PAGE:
Moll Flanders is, according to Virginia Woolf, one of the "few English novels which we can call indisputably great." Written by Defoe in 1722 under a pseudonym so his readers would think it an actual journal of the ribald fortunes and misfortunes of a woman in eighteenth-century London, the book remains a picaresque novel of astonishing vitality. From her birth in Newgate Prison to her ascent to a position of wealth and stature, Moll Flanders demonstrates both a mercantile spirit and an indomitable will. This vivid saga of an irresistible and notorious heroine--her high misdemeanors and delinquencies, her varied careers as a prostitute, a charming and faithful wife, a thief, and a convict--endures today as one of the liveliest, most candid records of a woman's progress through the hypocritical labyrinth of society ever recorded. "Defoe seems to have taken his characters so deeply into his mind that he lived them without exactly knowing how," wrote Virginia Woolf. "Like all unconscious artists, he leaves more gold in his work than his own generation was able to bring to the surface."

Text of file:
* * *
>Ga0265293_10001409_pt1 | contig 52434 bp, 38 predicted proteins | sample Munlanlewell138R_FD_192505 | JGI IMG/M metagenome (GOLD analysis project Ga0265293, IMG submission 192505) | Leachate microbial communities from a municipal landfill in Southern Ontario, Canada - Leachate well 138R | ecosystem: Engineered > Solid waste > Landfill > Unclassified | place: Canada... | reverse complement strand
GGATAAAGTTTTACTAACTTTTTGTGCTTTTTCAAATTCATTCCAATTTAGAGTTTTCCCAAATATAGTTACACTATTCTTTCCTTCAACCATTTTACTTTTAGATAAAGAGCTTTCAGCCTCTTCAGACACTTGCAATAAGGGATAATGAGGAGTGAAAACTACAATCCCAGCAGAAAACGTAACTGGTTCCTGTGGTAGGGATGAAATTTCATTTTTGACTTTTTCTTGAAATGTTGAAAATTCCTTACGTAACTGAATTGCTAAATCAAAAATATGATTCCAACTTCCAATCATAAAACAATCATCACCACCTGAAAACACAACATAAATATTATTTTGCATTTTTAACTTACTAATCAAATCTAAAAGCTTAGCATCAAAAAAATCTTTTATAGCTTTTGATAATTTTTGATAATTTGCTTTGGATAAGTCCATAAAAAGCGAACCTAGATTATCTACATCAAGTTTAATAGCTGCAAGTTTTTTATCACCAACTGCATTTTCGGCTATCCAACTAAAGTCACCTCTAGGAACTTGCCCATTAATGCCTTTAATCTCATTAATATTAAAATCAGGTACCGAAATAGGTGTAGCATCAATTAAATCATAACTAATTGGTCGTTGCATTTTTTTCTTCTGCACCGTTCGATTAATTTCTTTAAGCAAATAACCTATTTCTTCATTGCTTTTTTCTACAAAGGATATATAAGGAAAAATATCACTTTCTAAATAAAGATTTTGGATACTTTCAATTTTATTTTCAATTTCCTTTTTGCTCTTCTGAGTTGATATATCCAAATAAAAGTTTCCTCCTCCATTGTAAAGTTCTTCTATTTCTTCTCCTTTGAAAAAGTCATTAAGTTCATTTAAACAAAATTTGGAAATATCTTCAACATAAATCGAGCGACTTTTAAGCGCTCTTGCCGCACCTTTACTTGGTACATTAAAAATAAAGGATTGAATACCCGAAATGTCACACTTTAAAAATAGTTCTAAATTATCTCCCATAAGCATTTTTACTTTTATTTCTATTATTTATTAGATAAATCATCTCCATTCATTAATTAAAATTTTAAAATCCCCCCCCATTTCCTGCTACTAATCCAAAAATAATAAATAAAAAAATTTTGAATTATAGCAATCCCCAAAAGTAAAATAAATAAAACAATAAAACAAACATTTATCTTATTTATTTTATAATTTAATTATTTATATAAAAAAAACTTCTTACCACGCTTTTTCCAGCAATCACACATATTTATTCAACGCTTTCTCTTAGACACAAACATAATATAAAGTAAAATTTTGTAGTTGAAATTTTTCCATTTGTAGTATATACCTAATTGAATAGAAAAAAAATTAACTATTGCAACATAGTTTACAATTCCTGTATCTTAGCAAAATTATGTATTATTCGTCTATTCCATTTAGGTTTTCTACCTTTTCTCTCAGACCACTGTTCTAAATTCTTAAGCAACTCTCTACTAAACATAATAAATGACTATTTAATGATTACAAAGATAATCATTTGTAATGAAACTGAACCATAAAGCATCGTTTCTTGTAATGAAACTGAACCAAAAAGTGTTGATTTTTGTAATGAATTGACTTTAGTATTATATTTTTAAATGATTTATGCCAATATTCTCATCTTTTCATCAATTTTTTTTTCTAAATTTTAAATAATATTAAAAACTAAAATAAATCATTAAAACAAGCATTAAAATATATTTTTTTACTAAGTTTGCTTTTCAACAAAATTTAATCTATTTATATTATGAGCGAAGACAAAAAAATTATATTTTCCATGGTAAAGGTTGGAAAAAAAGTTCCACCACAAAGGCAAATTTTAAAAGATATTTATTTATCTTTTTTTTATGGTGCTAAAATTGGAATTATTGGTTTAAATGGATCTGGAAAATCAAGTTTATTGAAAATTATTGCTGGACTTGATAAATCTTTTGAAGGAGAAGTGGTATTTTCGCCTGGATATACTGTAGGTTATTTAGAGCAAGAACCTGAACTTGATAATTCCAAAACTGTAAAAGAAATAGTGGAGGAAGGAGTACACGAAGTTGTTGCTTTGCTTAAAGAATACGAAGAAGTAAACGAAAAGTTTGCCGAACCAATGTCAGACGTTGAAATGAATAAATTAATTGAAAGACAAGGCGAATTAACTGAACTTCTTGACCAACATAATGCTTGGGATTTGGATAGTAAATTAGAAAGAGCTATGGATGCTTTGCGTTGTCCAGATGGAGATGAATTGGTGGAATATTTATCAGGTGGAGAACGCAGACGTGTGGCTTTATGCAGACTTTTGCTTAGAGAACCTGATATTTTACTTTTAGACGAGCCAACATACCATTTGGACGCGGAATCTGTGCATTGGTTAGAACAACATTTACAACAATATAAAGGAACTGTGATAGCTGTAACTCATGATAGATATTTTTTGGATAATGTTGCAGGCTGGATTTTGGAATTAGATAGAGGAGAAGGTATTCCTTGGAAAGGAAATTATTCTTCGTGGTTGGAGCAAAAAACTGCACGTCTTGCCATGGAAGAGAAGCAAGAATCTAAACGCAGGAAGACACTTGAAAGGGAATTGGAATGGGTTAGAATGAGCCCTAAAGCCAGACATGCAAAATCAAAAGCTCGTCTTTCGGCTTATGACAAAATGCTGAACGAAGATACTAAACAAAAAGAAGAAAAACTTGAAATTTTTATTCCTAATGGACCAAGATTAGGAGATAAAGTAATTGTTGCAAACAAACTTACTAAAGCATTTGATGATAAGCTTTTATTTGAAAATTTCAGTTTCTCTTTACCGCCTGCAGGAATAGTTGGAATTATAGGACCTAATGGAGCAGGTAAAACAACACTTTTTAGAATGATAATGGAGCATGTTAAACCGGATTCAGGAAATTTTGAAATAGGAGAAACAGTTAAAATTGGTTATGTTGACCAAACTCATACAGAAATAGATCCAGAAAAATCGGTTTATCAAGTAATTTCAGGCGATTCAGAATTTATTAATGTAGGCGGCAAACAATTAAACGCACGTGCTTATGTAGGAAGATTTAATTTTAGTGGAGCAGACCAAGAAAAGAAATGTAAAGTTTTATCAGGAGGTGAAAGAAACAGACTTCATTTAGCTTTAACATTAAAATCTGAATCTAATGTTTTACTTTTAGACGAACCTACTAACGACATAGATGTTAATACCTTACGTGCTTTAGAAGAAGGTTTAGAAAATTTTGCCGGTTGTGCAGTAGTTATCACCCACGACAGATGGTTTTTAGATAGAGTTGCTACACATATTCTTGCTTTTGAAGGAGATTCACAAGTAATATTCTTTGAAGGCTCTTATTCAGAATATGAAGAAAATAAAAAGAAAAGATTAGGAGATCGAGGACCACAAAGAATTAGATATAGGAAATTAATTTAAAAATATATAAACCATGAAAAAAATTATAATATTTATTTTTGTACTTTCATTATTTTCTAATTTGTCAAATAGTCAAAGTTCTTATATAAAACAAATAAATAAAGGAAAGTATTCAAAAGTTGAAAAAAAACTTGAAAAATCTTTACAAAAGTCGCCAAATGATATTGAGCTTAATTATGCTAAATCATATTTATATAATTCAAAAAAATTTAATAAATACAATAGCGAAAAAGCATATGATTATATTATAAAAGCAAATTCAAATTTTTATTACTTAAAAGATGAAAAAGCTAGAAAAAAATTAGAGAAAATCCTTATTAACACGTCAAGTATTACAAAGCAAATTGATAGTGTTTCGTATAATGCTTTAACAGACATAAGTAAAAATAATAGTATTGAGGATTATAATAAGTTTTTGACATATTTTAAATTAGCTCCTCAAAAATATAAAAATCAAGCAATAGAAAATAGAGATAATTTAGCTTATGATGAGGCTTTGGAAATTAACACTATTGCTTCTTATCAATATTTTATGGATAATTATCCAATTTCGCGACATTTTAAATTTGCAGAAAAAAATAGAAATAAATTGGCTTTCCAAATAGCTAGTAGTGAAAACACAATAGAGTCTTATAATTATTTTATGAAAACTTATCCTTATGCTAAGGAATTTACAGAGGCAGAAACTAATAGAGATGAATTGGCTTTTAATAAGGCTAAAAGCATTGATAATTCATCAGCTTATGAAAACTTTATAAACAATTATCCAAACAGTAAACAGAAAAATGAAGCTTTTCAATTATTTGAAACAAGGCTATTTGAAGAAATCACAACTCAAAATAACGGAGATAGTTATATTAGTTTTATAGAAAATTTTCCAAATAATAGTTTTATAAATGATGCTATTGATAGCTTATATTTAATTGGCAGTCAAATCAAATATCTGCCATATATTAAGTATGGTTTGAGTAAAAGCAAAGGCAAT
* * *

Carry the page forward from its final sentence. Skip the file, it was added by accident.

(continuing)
Who has not dreamed of life on an exotic isle, far away from civilization? Here is the novel which has inspired countless imitations by lesser writers, none of which equal the power and originality of Defoe's famous book. Robinson Crusoe, set ashore on an island after a terrible storm at sea, is forced to make do with only a knife, some tobacco, and a pipe. He learns how to build a canoe, make bread, and endure endless solitude. That is, until, twenty-four years later, when he confronts another human being. First published in 1719, Robinson Crusoe has been praised by such writers as James Joyce, Virginia Woolf, and Samuel Johnson as one of the greatest novels in the English language.